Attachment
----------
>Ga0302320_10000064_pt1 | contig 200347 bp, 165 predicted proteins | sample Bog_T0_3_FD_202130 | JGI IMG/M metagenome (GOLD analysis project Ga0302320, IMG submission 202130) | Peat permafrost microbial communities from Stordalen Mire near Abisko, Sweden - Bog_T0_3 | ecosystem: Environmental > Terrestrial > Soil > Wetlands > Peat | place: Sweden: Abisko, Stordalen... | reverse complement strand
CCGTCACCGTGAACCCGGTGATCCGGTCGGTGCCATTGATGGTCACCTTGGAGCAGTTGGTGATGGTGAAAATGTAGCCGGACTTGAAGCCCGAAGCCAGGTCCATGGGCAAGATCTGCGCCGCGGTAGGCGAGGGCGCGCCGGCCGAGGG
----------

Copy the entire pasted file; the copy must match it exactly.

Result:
>Ga0302320_10000064_pt1 | contig 200347 bp, 165 predicted proteins | sample Bog_T0_3_FD_202130 | JGI IMG/M metagenome (GOLD analysis project Ga0302320, IMG submission 202130) | Peat permafrost microbial communities from Stordalen Mire near Abisko, Sweden - Bog_T0_3 | ecosystem: Environmental > Terrestrial > Soil > Wetlands > Peat | place: Sweden: Abisko, Stordalen... | reverse complement strand
CCGTCACCGTGAACCCGGTGATCCGGTCGGTGCCATTGATGGTCACCTTGGAGCAGTTGGTGATGGTGAAAATGTAGCCGGACTTGAAGCCCGAAGCCAGGTCCATGGGCAAGATCTGCGCCGCGGTAGGCGAGGGCGCGCCGGCCGAGGG